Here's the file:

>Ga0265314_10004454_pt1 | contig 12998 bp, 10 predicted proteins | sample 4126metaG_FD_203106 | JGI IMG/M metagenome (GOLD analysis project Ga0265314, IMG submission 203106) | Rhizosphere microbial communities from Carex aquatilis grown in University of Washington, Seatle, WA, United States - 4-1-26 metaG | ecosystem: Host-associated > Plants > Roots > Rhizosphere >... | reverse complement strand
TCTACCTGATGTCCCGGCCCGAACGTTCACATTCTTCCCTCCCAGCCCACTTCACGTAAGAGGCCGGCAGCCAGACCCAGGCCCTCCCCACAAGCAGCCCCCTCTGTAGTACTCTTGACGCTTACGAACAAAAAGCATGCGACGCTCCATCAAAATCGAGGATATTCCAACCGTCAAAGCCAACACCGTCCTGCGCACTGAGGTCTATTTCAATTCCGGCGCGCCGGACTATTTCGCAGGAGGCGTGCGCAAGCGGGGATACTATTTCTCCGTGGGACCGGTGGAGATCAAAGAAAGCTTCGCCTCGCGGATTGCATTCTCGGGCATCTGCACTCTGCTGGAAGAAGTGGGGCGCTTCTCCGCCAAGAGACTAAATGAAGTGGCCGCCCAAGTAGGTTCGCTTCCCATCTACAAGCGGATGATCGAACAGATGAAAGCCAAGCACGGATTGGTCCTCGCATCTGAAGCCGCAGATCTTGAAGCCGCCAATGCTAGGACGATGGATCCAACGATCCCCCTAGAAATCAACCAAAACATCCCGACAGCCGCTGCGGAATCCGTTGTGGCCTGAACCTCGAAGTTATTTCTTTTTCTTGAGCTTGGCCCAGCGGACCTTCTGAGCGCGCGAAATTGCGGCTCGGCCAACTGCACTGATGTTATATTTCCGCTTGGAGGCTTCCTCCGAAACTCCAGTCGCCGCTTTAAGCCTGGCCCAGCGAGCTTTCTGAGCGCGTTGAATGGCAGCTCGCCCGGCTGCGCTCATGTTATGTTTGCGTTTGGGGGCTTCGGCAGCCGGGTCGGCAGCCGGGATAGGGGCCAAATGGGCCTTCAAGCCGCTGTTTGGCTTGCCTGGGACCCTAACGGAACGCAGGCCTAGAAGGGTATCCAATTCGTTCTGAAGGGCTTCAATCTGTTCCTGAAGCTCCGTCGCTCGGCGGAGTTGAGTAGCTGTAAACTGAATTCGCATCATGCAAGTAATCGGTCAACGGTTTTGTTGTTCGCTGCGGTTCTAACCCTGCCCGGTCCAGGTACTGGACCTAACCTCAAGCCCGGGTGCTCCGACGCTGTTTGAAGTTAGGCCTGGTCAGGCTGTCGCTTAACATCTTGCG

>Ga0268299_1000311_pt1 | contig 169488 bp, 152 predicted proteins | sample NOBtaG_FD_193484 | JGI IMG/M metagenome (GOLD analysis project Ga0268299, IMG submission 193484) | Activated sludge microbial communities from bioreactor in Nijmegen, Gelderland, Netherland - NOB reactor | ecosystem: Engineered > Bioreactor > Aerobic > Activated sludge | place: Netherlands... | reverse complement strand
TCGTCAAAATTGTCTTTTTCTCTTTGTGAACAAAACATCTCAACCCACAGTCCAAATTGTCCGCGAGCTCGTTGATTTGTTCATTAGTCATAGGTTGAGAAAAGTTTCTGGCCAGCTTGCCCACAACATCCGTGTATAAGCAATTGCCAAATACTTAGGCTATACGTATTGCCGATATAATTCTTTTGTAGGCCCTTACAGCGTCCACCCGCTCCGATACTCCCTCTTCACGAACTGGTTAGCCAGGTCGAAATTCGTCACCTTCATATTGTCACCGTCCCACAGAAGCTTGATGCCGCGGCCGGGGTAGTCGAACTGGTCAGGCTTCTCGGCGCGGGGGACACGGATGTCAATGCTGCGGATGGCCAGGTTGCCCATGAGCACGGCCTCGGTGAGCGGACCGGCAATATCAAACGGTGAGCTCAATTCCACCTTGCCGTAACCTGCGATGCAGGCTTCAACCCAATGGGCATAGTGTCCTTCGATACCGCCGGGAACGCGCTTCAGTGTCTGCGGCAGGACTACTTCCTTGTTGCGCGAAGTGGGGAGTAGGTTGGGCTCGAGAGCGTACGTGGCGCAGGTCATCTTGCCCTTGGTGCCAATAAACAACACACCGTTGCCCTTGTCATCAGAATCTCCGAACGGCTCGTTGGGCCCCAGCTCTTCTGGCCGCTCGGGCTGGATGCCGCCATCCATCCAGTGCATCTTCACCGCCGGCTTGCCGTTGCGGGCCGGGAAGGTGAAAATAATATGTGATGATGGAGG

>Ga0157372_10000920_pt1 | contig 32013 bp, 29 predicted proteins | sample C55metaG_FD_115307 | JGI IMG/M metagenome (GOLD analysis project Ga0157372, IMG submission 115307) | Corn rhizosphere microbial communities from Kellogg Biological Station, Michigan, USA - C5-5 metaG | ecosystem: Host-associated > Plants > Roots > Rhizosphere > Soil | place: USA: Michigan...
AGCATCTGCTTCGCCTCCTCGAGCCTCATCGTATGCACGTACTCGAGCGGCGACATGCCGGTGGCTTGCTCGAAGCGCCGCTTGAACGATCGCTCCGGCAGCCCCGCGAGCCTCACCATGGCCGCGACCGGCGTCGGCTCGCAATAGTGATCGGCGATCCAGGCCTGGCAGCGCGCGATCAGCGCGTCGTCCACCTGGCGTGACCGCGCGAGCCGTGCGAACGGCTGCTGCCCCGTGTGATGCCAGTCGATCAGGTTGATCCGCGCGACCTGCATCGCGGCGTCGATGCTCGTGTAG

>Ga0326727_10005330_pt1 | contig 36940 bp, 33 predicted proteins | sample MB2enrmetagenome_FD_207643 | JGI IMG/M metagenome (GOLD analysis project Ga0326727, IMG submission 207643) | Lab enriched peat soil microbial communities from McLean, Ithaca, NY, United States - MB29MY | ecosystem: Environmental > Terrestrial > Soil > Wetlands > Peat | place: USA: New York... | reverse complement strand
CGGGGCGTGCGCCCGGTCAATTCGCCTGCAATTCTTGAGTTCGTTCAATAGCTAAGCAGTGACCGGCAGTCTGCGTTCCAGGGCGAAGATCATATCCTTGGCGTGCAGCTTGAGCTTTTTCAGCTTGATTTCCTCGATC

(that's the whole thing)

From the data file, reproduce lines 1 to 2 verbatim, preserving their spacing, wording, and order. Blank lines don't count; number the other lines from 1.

>Ga0265314_10004454_pt1 | contig 12998 bp, 10 predicted proteins | sample 4126metaG_FD_203106 | JGI IMG/M metagenome (GOLD analysis project Ga0265314, IMG submission 203106) | Rhizosphere microbial communities from Carex aquatilis grown in University of Washington, Seatle, WA, United States - 4-1-26 metaG | ecosystem: Host-associated > Plants > Roots > Rhizosphere >... | reverse complement strand
TCTACCTGATGTCCCGGCCCGAACGTTCACATTCTTCCCTCCCAGCCCACTTCACGTAAGAGGCCGGCAGCCAGACCCAGGCCCTCCCCACAAGCAGCCCCCTCTGTAGTACTCTTGACGCTTACGAACAAAAAGCATGCGACGCTCCATCAAAATCGAGGATATTCCAACCGTCAAAGCCAACACCGTCCTGCGCACTGAGGTCTATTTCAATTCCGGCGCGCCGGACTATTTCGCAGGAGGCGTGCGCAAGCGGGGATACTATTTCTCCGTGGGACCGGTGGAGATCAAAGAAAGCTTCGCCTCGCGGATTGCATTCTCGGGCATCTGCACTCTGCTGGAAGAAGTGGGGCGCTTCTCCGCCAAGAGACTAAATGAAGTGGCCGCCCAAGTAGGTTCGCTTCCCATCTACAAGCGGATGATCGAACAGATGAAAGCCAAGCACGGATTGGTCCTCGCATCTGAAGCCGCAGATCTTGAAGCCGCCAATGCTAGGACGATGGATCCAACGATCCCCCTAGAAATCAACCAAAACATCCCGACAGCCGCTGCGGAATCCGTTGTGGCCTGAACCTCGAAGTTATTTCTTTTTCTTGAGCTTGGCCCAGCGGACCTTCTGAGCGCGCGAAATTGCGGCTCGGCCAACTGCACTGATGTTATATTTCCGCTTGGAGGCTTCCTCCGAAACTCCAGTCGCCGCTTTAAGCCTGGCCCAGCGAGCTTTCTGAGCGCGTTGAATGGCAGCTCGCCCGGCTGCGCTCATGTTATGTTTGCGTTTGGGGGCTTCGGCAGCCGGGTCGGCAGCCGGGATAGGGGCCAAATGGGCCTTCAAGCCGCTGTTTGGCTTGCCTGGGACCCTAACGGAACGCAGGCCTAGAAGGGTATCCAATTCGTTCTGAAGGGCTTCAATCTGTTCCTGAAGCTCCGTCGCTCGGCGGAGTTGAGTAGCTGTAAACTGAATTCGCATCATGCAAGTAATCGGTCAACGGTTTTGTTGTTCGCTGCGGTTCTAACCCTGCCCGGTCCAGGTACTGGACCTAACCTCAAGCCCGGGTGCTCCGACGCTGTTTGAAGTTAGGCCTGGTCAGGCTGTCGCTTAACATCTTGCG